Egoism and egotism sound like they’re synonyms, but they’re not. True, they’re in the same ballpark, but there’s a crucial difference.
Egotism is having an inflated sense of self, a feeling that you are superior to others. Egotistical people are typically vain. And the word also carries the connotation that the egotistical person is deluded in this self-belief. Boy, that sounds like a rare thing, right? Well, not so fast. Instead, self-serving bias is fairly common, baked into most human psyches (where it serves a self-protective purpose).
And a certain pattern has been found reliably in psychological studies where the majority of people surveyed consider themselves above average (this is known as illusory superiority or the above-average effect). This is statistically impossible. A considerable number of individuals must be either average or below. So it would seem looking at these facts that some degree of egotism (self-delusion and upgrading one’s self-concept) is semi-common.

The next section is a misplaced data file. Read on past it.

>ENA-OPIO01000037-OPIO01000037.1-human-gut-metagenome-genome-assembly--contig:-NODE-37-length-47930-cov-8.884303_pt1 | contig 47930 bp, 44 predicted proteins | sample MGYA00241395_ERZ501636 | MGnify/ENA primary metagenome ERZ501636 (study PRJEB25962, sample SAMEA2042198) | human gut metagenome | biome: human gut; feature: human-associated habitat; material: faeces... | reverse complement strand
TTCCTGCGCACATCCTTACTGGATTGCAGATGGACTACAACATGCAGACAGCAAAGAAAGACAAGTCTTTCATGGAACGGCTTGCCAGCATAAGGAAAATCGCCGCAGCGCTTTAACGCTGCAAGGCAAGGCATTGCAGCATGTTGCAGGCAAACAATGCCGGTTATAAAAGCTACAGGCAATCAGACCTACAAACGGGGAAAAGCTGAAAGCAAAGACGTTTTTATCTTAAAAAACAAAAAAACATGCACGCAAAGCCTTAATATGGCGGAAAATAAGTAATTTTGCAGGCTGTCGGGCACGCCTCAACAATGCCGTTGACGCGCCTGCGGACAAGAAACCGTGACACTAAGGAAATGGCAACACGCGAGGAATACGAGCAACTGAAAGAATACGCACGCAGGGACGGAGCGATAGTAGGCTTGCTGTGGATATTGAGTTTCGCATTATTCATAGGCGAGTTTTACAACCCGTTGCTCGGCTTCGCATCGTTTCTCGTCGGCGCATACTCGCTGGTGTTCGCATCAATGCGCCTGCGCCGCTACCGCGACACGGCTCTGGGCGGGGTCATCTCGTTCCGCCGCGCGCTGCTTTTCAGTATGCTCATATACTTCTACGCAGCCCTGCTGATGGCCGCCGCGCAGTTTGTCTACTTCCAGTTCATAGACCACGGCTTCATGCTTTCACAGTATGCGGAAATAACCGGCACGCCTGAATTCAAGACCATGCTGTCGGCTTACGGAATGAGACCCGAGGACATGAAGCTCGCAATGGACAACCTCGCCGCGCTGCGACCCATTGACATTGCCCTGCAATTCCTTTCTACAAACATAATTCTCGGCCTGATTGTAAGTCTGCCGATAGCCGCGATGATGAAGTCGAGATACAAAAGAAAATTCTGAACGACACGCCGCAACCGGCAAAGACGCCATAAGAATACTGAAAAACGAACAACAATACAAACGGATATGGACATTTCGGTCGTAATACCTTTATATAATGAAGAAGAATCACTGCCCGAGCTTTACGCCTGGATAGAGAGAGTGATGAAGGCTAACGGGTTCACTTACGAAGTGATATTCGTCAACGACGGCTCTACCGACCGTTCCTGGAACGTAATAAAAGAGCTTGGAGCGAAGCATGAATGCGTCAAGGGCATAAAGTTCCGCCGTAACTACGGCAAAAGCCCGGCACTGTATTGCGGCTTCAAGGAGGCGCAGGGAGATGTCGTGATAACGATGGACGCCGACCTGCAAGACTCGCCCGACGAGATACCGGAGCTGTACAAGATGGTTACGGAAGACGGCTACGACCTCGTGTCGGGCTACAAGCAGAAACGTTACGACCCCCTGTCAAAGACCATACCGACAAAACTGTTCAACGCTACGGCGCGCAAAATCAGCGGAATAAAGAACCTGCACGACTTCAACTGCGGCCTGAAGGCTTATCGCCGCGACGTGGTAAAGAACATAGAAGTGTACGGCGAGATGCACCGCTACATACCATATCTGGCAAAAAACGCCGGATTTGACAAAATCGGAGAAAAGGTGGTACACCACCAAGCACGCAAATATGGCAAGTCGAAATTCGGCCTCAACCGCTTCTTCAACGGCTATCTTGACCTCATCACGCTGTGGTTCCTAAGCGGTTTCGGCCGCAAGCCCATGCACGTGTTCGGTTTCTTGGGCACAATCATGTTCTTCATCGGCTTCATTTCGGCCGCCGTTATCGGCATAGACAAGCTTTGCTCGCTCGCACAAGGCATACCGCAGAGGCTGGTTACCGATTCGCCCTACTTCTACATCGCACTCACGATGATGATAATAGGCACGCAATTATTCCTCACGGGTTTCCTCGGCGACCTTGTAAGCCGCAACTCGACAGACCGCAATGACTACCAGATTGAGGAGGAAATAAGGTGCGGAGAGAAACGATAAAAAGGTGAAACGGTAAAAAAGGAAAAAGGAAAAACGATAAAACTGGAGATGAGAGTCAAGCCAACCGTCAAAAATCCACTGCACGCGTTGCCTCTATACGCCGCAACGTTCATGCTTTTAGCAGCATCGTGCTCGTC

Okay, so that’s egotism. What is egoism then? An egoistic person puts their own needs and wants before those of others. Egotistical people do this, too, of course, but there’s a key difference when it comes to egoistic people: They don’t necessarily think they are better than other people. True, they serve themselves — but not because they feel superior.
That Narrow Place Where You’re Egoistic But Not Egotistic Is Prime Real Estate
Egoism just makes sense in terms of survival, even for the most social of animals. Because no matter how much you want to help others, it’s hard to do when you’re run down or in bad shape yourself. So taking care of yourself first just makes sense. It’s very much like the popular scenario that people talk about: You put on your own oxygen mask first during a plane crash before assisting others.
And I think it’s the healthy piece of a lot of the cultural love of rugged individualism and talk of independence of freedom that’s so endemic to American culture — egoism. (Likely motivated by capitalism because individuals buy more toasters than they did when they were part of enmeshed extended families all living in one household.) It’s important to take care of yourself. It is. You shouldn’t neglect yourself in your quest to help others. That ultimately helps no one.
But I’ve found that too often it’s easy for folks to take that message and sprint right over the border into egotism.
Anyway, it’s something I’ve been working on hard — learning to take care of myself (and others) without turning into a vain jerk. It’s a trickier balance than most admit. That narrow place where you’re egoistic but not egotistic is prime real estate.